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In the Search for Aliens, We’ve Only Analyzed a Small Pool in the Cosmic Ocean

A new study estimates how much of outer space we’ve scoured for other life and finds we haven’t exactly taken a deep dive

The Green Bank Telescope pictured—and other radio telescopes like it—are listening for "technosignatures," or possible transmissions from intelligent life forms (Photo by Harry Morton (NRAO))
smithsonian.com

Humans have been actively searching for alien civilizations through the SETI—Search for Extraterrestrial Intelligence—project for about 60 years. So far, despite millions of dollars in investment and diligently searching the skies for signals, humanity has come up with bupkis. But Lisa Grossman at ScienceNews reports that our expectations might be too high; a new study suggests we haven't exactly taken a deep dive when it comes to hunting for other-worldly life forms. In fact, a new study says we've really only examined a "hot tub" worth of our cosmic ocean.

The research attempts to address the Fermi Paradox, a casual question supposedly asked by famed Italian physicist Enrico Fermi at a lunch in 1950. The query Fermi posed follows this general train of thought: If the universe is so huge and alien species have had over 13 billion years to evolve and develop technology, why haven’t we seen signs of them? If there are aliens out there, why haven’t we picked up a single broadcast, greeting or other “technosignatures?” Is is because we haven’t looked hard enough or in the right places, or does alien life simply not exist?

Back in 2010, former SETI director Jill Tarter set out to answer that question, reports Eric Mack at CNET. After analyzing the vast area that needed to be searched and the efforts made up to that point, she concluded that humanity’s search for signs of alien life was the equivalent of looking at a glass of water to determine if there were fish in the ocean.

Astronomer Jason Wright of Penn State University and his colleagues decided to update Tarter’s research in a new study submitted to the The Astronomical Journal. To understand just how much of space we’ve sifted through, the researchers calculated the amount of space that our telescopes and other signal-detecting devices have analyzed so far. Building on Tarter’s work, they added in new channels where might find alien signals and included data from more recent studies like the Breakthrough Listen Initiative, which is surveying the million stars closest to Earth and 100 nearest galaxies. They then compared all of that data with the amount of searching astronomers estimate humans need to do before before concluding there is intelligent life in the universe.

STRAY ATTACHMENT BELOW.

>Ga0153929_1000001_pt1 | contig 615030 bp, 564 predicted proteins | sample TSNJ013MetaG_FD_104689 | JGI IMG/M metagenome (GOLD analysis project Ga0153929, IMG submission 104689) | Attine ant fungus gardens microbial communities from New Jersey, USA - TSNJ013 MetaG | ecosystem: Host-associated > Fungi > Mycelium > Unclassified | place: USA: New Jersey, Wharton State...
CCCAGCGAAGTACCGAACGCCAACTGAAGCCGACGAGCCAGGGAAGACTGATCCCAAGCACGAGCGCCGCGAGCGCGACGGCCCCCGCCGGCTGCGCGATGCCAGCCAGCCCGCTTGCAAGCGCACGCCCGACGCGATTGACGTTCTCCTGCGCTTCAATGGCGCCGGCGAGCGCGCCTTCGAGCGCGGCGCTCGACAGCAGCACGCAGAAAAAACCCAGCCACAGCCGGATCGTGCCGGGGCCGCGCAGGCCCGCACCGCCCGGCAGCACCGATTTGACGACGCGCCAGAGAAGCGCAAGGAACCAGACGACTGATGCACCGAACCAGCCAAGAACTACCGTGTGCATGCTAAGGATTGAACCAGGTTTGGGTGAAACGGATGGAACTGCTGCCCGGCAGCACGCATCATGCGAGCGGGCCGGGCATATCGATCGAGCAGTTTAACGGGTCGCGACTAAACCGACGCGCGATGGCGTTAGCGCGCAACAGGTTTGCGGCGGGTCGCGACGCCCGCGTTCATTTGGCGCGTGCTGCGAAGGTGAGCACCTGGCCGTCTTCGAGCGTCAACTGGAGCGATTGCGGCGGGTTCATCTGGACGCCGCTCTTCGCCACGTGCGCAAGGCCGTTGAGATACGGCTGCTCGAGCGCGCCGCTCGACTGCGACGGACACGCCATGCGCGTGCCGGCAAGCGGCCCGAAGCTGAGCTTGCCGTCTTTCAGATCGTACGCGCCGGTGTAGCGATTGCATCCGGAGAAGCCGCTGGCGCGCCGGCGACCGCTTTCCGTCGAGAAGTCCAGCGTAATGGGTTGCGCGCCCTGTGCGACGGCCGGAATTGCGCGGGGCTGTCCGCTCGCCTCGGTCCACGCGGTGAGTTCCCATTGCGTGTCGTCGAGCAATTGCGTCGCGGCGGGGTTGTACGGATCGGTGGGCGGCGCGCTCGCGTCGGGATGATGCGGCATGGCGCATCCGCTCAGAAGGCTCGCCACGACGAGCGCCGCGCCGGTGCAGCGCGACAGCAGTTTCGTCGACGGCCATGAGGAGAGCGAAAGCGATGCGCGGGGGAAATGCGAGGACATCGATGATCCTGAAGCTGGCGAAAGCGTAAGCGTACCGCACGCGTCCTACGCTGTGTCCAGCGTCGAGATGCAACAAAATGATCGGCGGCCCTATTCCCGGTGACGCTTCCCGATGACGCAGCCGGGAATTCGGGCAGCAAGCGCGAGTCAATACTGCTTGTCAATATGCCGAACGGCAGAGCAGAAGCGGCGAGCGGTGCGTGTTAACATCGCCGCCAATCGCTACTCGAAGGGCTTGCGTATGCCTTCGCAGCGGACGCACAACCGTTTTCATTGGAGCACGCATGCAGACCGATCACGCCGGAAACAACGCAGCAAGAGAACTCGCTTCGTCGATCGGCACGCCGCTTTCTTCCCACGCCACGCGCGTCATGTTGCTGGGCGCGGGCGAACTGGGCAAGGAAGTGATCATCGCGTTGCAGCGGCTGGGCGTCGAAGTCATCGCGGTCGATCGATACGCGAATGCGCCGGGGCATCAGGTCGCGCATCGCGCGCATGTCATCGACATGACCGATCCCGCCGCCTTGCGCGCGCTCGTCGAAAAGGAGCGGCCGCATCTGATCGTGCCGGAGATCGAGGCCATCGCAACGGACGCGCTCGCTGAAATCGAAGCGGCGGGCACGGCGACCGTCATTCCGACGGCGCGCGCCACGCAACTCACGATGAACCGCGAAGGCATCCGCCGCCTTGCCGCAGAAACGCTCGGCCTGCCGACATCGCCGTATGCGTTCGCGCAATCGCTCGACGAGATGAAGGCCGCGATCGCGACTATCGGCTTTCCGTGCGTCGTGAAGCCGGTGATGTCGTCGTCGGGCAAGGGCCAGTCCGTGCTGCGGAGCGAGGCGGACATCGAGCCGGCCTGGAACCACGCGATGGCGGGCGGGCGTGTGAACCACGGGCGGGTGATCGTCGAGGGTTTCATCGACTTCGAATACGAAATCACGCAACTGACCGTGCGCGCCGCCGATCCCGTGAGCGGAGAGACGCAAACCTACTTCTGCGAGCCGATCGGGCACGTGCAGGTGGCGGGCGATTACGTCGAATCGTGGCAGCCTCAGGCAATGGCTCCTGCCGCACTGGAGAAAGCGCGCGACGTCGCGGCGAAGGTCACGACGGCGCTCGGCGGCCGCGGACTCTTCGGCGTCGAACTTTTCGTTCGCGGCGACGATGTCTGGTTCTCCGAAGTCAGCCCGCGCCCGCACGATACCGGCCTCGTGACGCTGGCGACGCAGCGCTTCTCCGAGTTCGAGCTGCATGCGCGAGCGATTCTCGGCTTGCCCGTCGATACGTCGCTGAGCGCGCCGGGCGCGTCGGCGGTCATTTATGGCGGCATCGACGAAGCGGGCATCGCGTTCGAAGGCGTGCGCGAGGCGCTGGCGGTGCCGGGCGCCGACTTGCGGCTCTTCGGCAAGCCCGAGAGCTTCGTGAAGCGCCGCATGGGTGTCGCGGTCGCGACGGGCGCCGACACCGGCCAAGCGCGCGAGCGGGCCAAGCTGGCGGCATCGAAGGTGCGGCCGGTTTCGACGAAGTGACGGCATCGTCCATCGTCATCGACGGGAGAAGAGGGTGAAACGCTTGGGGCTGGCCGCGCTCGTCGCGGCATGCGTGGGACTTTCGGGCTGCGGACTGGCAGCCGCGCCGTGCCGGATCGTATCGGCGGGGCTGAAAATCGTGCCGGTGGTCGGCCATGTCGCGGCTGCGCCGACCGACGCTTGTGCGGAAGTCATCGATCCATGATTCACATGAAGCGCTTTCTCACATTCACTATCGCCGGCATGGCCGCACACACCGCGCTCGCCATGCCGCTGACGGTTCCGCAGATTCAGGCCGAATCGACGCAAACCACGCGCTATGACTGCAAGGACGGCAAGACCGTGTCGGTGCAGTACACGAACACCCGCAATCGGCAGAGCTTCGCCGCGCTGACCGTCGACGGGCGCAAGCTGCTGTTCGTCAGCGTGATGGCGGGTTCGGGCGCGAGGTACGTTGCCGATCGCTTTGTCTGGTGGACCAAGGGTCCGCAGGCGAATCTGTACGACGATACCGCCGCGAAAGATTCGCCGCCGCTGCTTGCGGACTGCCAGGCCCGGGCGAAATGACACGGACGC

Where Tarter found a glass of water, Wheeler and his co-authors found we've examined a cosmic Jacuzzi-worth of space. Better, but still barely a start.

“If you looked at a random hot tub’s worth of water in the ocean, you wouldn’t always expect a fish,” Wright tells Grossman at ScienceNews.

In a more precise analogy, the researchers explain that thus far astronomers have looked at the equivalent of about 7,700 liters of water in a 1.335 billion trillion liter ocean.

While finding an alien signal in that vast quantity of space seems daunting or even impossible, the researchers give some hope. In the paper, they say that while the “needle in a haystack” analogy is useful, we may be looking for lots of potential needles in the haystack. The only reason we would need to go through the entire enormous haystack is if we don’t find any needles.

“Because technological life might spread through the Galaxy, or because technological species might arise independently in many places, we might expect there to be a great number of needles to be found,” they write in the paper.

And there's reason to hope that our search will begin to accelerate soon.

“We’re finally getting to the point today … that we have a chance of finding something, depending on how much there is to find,” Wright tells Grossman.

That’s because, as Tarter pointed out in a NASA speech on the subject last week, a new generation of telescopes going live soon will help us scan more of the sky more efficiently, and improved artificial intelligence will help us pinpoint just which cosmic hot tubs we should be looking in. In fact, earlier this year Tarter said she believed that humanity would find signs of extraterrestrial life by the end of the century.

About Jason Daley

Jason Daley is a Madison, Wisconsin-based writer specializing in natural history, science, travel, and the environment. His work has appeared in Discover, Popular Science, Outside, Men’s Journal, and other magazines.

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